Sri Lankan elephant families don’t have a dominant figure, study finds

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Dominant behaviour: Trunk-over dominance gesture between
two adult female elephants.

The accepted norm is that elephant society comprises distinct family units dominated by the oldest female, or matriarch, who adopts a central role in co-ordinating group movements and responses to threats. But recent research has revealed that this is not so with elephant families of Sri Lanka.

“We found out that unlike African savannah elephants, the Asian elephants (elephas maximus) do not exhibit clear dominance hierarchies or matriarchal “leadership,”’ researcher Dr Shermin de Silva told the Sunday Times.

Adult males are expelled and it is the females, calves and young bull elephants that form social groups. Dr de Silva studied how elephants interact within these social groups particularly observing dominance behaviors in Udawalawe National Park.

Researchers interpret ‘dominance’ as a concept indicated by behaviours such as one individual threatens, shows aggression toward another, or interferes with the other’s actions. Subordinates can be indicated by behaviours such as one individual allowing themselves to be manipulated, actively avoiding another, waiting to approach a resource until the other has moved away etc. “We have also observed specific dominance behavior such as the trunk-over gesture where the dominant puts its trunk over the head/neck/back of the subordinate,” Dr de Silva explained.

The African savanah elephant (loxodonta africana) has a matriarch, usually the oldest female. The whole group depends on the experience her wisdom to locate food and water particularly during droughts. In Africa the elephant also has natural predators such as lions that could kill young calves, so having a leader is an advantage.

But in Sri Lanka, the environment is more stable compared with Africa where food and water historically had not been difficult to come by. The elephants in Sri Lanka do not have a threat from wild predators such as tigers or lions. The researchers think that this frees up elephant individuals to make their own movement decisions, without needing to rely on the knowledge of others, or tolerate being dominated by them.

Having a clear leader also has other benefits. It will prevent unnecessary confrontations or unrest within a group.

“We suggest that in the absence of a dominance hierarchy, the Asian elephants must rely on spatial separation to avoid direct competition and conflict. When two completely unfamiliar groups meet, there can at times be physical aggression (although this is rare). So if they are constrained by being squeezed into smaller bits of habitat where they can’t get away from each other, it might lead to greater stress and conflicts,” Dr de Silva points out.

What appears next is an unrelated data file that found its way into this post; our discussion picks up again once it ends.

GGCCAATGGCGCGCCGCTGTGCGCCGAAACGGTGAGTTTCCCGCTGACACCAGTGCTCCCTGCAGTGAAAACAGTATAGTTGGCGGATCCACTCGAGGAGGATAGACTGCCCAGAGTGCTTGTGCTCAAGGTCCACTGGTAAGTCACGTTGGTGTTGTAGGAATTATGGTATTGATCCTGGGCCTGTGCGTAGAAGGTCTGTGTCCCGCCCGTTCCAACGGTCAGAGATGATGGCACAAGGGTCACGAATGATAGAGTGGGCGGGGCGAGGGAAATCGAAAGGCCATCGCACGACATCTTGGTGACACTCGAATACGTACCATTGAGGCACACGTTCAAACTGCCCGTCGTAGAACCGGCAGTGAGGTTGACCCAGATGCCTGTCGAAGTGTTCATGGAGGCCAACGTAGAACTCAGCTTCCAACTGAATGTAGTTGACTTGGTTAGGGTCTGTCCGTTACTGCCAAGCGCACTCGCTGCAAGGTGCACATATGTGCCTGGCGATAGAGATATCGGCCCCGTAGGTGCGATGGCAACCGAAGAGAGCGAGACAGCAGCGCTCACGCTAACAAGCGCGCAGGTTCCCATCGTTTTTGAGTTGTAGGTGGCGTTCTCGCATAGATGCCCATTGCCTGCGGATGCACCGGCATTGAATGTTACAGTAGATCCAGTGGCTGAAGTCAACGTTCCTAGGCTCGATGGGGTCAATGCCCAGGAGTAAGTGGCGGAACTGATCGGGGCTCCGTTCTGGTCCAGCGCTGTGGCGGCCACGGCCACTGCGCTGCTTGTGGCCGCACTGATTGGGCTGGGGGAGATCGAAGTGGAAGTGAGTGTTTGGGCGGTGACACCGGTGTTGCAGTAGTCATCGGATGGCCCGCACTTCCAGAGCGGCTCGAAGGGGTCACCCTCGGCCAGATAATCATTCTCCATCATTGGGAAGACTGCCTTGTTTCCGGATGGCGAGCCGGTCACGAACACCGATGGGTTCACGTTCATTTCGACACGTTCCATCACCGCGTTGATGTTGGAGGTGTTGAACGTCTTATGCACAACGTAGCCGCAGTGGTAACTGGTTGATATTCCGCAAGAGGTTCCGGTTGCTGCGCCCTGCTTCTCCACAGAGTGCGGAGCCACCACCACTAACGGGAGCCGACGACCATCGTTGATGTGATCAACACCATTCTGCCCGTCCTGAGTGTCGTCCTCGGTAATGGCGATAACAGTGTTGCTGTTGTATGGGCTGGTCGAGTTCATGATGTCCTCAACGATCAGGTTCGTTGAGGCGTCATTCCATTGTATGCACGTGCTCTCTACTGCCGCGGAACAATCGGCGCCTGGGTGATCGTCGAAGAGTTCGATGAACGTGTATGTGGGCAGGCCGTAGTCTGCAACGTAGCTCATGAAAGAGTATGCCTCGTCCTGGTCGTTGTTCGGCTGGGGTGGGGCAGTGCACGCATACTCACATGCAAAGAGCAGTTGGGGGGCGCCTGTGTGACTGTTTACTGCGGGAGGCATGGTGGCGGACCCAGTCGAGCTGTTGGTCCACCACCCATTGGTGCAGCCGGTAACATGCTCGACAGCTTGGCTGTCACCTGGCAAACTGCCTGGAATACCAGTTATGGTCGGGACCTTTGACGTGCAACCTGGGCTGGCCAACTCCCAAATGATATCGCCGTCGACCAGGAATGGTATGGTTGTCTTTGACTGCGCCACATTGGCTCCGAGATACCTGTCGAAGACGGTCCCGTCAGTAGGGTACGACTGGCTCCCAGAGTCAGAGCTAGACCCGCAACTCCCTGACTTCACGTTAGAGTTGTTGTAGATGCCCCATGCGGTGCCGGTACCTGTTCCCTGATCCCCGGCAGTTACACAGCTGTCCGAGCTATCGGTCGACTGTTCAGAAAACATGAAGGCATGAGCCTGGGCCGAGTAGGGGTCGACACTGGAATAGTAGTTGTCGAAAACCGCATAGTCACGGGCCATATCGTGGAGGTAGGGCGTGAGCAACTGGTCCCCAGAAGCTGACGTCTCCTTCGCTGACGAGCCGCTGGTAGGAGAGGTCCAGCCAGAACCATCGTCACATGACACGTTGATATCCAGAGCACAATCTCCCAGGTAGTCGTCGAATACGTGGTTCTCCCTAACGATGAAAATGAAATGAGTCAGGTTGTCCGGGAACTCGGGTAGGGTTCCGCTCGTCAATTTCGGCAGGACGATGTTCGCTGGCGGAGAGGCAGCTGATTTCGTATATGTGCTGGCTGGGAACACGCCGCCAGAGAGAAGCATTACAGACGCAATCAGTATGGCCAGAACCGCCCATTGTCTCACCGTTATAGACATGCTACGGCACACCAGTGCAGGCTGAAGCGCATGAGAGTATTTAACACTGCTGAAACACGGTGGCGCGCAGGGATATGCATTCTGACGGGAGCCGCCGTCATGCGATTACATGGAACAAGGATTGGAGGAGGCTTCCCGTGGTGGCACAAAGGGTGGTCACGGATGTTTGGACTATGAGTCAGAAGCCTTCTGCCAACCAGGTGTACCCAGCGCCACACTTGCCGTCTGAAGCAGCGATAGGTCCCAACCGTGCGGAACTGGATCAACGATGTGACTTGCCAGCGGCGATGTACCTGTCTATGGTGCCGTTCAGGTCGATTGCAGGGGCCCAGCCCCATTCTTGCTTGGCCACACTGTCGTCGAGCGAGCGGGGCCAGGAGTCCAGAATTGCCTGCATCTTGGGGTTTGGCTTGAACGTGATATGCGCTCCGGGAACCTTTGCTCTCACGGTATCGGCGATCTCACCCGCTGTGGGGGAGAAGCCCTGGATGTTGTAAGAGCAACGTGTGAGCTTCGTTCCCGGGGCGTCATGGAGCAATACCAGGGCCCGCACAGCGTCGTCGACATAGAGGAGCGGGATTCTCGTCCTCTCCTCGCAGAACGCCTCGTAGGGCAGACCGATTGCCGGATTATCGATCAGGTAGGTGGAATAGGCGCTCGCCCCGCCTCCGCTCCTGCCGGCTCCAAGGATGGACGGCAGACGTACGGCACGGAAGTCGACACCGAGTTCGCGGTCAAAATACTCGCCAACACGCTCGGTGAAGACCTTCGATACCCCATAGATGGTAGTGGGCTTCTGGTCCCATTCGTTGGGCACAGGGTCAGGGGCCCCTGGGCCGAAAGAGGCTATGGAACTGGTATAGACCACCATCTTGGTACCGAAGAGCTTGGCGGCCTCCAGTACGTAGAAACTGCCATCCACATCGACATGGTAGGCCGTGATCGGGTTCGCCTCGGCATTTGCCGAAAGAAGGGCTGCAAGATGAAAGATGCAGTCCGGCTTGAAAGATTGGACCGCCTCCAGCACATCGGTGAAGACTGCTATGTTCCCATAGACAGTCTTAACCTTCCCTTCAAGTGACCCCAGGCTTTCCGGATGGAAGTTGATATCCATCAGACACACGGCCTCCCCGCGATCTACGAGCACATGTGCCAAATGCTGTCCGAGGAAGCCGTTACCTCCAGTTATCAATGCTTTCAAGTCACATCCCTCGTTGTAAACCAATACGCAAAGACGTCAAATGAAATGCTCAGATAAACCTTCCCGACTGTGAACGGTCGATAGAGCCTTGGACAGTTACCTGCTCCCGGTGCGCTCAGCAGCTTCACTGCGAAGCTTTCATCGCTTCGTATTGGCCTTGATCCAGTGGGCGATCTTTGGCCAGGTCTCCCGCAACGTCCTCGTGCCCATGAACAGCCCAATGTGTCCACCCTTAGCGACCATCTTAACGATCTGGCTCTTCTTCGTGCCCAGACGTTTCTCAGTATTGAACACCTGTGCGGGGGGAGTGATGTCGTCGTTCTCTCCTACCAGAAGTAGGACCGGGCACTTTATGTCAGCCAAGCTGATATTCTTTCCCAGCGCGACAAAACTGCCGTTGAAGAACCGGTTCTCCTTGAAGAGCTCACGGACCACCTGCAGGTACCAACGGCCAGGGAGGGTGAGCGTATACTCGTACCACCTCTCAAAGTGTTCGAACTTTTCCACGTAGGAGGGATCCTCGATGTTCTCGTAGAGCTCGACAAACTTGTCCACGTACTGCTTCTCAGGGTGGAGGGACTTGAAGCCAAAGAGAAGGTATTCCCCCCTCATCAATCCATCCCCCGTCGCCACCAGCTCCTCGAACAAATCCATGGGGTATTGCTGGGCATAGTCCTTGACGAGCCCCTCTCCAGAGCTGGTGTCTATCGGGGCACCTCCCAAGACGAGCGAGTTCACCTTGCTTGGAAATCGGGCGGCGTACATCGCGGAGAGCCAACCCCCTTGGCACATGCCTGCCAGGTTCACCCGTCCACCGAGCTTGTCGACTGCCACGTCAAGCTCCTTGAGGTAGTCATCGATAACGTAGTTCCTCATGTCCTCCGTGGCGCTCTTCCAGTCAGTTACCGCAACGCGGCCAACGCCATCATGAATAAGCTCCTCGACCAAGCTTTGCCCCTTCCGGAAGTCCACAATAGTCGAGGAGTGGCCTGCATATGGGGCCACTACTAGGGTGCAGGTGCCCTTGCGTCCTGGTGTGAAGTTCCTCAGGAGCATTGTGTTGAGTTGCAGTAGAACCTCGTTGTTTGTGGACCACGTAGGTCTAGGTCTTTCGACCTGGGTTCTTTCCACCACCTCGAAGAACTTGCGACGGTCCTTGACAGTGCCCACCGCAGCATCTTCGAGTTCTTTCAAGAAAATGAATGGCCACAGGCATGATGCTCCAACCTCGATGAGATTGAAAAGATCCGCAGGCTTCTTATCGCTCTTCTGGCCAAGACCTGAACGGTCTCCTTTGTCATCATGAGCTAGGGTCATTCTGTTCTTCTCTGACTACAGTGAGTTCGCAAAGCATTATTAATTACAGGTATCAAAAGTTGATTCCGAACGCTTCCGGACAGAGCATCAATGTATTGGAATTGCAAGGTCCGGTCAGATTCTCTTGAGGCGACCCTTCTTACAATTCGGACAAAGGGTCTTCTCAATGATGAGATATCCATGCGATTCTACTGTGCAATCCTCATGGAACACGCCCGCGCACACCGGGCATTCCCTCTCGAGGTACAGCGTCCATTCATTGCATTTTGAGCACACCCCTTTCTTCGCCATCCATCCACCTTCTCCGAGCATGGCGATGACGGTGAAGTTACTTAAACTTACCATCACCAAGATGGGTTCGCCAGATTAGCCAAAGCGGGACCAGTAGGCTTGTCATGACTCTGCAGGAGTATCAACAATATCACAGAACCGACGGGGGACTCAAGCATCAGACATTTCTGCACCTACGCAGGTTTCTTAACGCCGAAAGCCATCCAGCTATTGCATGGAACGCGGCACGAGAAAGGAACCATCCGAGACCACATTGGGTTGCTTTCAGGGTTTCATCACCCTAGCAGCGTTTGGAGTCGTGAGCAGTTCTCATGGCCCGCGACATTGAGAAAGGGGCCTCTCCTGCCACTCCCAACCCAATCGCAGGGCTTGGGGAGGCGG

The findings also challenge other beliefs.

“It has also been sometimes assumed that social units consist of only those individuals observed together at any given time and that capturing the “matriarch” will draw other family members, ensuring their capture or cooperation. Our findings do not support such assumptions.”

These findings can be useful in elephant conservation and management. They may be important for interpreting results of previous management actions such as translocations and elephant drives that alter the social organization of populations of elephants.

Such displacements would not only disrupt long-term social bonds because social affiliates may not be close together at any given time but result in difficulties for the displaced individuals if habitats are already saturated with other elephants. Forced displacement could result in crowding and competition, with likely disproportionately negative impacts to the displaced individuals, the research found.

Dr. de Silva is now attached to the Colorado State University and the Smithsonian Institution. The study was done between 2007 and 2012 in Udawalawe and the findings were published last year. Other experts George Wittemyer and Volker Schmid too, were part of the study.

They say preserving the remaining range and its connectivity for elephants to have healthy, stress free lives should be a priority.

Researcher Shermine de Silva with elephants at Udawalawe

Researcher Shermine de Silva with elephants at Udawalawe

Published on SundayTimes on 15.01.2017 http://www.sundaytimes.lk/170115/news/sri-lankan-elephant-families-dont-have-a-dominant-figure-study-finds-224870.html

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